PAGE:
In Hollywood, success breeds imitators. Thus, when Alvin & the Chipmunks managed to gross over $217 million domestically, you better believe Hollywood suddenly got a whole bunch of live-action movies with CGI talking animal leads into production. Most of these, namely Marmaduke and Yogi Bear, were based on source material popular in the 1960s, just like Alvin & the Chipmunks. But one of these knock-off’s dared to be an original feature film. That trailblazer for original CGI talking animal bathroom humor was G-Force, a film released ten years ago this month produced by Jerry Bruckheimer and starring super spy Guinea pigs.
A brief rundown on the plot: a trio of Guinea pigs (voiced by Sam Rockwell, Penelope Cruz and Tracy Morgan), a mole (Bruckheimer regular Nicolas Cage) and a non-speaking fly work for a guy played by Zach Galifianakis, showing up here just a month after The Hangover turned him into a household name. Their owner has trained all these critters to be super spies. However, their operation gets shut down and the critters are taken to a pet shop where they run into a comic relief sidekick voiced by Disney staple Jon Favreau who ends up being the long-lost brother of Rockwell’s character. Now on their own, they’ve all got to work together to stop an evil plan by a tech billionaire played by Bill Nighy. The trailer featuring the Penelope Cruz Guinea pig walking “seductively”(?) in slow-motion to the tune of The Pussycat Dolls Don’t Cha is pretty much all you need to know about what kind of movie G-Force is.
G-Force is pretty much a disposable movie from top to bottom, but it is kind of fascinating to ponder in terms of how it ended up being a critical part of the history of Walt Disney Pictures in many regards, including in the relationship between the studio and Jerry Bruckheimer. Jerry Bruckheimer didn’t just attach his name to his very first family movie and call it a day, no, he actually managed to get a number of big names he worked with previously (namely Nighy, Cage and Steve Buscemi) to lend their voices in the film. Those casting choices, plus the heavy dosage of action throughout the film, ensure G-Force is surprisingly in tune with his prior works despite being such a tonal anomaly in his filmography. It’s also a relic from the last year of Dick Cook’s long-term tenure as the head of Walt Disney Pictures. Cook loved him a talking animal movie (Beverly Hills Chihuahua came out only nine months prior to G-Force) and they managed to find a recurring spot in the slate of new Disney features he oversaw.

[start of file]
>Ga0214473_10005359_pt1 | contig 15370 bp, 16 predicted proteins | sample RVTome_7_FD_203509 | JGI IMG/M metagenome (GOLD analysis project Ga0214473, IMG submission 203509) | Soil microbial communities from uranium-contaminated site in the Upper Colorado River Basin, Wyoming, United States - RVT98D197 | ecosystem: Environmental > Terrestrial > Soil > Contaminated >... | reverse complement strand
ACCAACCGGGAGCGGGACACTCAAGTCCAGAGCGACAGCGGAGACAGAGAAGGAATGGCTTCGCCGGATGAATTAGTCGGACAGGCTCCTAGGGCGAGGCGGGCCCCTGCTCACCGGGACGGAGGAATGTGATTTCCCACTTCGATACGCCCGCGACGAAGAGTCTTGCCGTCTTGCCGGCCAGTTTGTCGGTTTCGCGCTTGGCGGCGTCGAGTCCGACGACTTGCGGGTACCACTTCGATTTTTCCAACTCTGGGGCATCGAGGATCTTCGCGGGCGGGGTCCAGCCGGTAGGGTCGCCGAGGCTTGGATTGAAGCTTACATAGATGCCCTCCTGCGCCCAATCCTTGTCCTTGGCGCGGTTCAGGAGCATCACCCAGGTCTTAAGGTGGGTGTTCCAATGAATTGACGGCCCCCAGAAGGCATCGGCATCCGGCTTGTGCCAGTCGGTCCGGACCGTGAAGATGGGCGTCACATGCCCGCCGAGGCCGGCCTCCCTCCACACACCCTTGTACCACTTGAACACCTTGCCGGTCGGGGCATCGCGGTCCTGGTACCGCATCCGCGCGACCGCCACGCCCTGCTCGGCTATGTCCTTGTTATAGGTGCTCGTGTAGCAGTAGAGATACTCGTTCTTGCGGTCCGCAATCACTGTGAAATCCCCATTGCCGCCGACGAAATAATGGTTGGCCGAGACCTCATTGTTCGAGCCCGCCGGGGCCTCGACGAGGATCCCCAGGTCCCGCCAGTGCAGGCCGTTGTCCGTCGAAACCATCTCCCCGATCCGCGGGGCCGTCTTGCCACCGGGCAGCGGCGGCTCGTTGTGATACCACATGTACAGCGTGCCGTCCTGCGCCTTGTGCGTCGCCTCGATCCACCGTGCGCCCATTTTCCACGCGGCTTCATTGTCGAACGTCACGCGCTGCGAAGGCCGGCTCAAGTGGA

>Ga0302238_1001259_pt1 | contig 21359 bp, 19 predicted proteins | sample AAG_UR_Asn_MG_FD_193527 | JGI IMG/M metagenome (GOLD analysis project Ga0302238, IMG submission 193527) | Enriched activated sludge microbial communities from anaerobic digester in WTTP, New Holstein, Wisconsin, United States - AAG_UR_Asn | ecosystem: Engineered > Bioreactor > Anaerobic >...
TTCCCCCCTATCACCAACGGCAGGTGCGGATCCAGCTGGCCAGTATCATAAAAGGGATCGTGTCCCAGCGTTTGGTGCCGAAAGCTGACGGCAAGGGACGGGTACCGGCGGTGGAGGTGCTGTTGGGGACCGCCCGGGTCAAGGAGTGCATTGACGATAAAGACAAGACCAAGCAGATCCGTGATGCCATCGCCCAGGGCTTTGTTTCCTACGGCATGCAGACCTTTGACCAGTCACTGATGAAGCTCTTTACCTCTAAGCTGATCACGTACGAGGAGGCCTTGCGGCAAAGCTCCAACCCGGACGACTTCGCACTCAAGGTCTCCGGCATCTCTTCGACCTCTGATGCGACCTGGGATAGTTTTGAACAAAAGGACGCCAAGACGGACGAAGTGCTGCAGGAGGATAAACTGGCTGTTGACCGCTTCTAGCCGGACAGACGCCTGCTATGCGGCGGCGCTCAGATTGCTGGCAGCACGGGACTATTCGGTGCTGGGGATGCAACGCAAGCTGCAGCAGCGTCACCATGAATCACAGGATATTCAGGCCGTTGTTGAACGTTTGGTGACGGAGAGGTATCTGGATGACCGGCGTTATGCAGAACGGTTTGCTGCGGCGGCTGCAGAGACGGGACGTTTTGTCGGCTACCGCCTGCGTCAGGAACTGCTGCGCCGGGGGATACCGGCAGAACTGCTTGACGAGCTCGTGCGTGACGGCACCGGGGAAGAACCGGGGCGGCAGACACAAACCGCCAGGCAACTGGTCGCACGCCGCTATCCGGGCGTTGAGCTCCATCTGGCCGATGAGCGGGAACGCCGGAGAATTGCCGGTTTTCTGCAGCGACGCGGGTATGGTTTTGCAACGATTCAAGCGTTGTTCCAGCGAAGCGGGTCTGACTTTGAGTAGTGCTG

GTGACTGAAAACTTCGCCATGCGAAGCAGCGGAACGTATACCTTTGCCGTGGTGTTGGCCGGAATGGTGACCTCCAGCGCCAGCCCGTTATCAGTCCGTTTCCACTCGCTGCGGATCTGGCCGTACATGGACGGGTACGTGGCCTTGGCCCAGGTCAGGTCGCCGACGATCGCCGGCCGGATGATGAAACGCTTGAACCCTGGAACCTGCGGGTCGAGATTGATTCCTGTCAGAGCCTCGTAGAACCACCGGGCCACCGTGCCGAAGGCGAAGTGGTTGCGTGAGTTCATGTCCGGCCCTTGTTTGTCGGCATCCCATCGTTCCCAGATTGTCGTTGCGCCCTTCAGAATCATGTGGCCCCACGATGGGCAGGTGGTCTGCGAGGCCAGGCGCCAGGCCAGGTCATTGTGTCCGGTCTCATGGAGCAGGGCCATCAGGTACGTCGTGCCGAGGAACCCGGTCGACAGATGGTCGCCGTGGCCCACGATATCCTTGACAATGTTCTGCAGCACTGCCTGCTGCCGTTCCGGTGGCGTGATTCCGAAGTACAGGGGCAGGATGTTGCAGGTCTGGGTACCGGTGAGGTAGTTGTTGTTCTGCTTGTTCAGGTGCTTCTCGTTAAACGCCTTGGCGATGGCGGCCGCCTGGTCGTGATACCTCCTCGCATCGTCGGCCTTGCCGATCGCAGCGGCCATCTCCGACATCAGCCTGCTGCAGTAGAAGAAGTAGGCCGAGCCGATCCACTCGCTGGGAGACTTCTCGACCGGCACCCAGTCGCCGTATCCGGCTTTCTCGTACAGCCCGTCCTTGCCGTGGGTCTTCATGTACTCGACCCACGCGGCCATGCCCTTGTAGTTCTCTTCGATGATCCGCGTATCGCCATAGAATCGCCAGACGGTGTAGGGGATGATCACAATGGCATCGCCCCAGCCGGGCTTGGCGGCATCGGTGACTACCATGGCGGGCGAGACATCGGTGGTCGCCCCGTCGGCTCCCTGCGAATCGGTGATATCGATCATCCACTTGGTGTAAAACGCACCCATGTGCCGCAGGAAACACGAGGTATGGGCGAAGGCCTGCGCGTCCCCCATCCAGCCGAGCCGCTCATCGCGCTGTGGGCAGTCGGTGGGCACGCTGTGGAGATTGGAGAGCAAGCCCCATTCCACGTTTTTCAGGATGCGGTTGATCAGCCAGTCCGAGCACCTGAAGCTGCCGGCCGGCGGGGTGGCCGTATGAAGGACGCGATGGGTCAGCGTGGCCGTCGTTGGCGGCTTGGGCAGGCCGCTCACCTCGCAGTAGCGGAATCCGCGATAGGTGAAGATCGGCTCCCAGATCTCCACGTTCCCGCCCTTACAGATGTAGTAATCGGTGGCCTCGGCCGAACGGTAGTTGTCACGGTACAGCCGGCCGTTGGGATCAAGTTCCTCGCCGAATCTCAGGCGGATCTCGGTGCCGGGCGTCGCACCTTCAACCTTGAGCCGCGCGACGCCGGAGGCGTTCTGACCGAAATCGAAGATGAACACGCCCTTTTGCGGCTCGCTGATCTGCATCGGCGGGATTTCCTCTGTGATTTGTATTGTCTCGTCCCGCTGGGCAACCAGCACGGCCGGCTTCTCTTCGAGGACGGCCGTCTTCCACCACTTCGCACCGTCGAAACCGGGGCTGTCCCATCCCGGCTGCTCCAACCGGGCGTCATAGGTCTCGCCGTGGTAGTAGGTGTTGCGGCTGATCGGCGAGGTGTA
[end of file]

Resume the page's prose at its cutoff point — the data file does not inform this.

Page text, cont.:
Bog Iger, the relatively new head of the entire Disney empire, saw bigger things for Walt Disney Pictures. Ten years later, it’s clear Iger saw Disney expanding itself by acquiring as many big-name brands (Marvel, Lucasfilm, 20th Century Fox) that could produce a steady crop of sizeable all-ages blockbusters. There was no room for films like G-Force or other late 2000s Dick Cook Disney films such as College Road Trip on that slate. The absence of theatrical films not based on previously existing source material from Disney’s modern-day slate is disappointing, though, admittedly, original films like G-Force from Dick Cook’s tenure did tend to be even more derivative of other films than some of Disney’s best recent sequels like The Last Jedi. Then again, I’d handily take G-Force over some of Disney’s recent live-action remakes like Tim Burton’s Dumbo.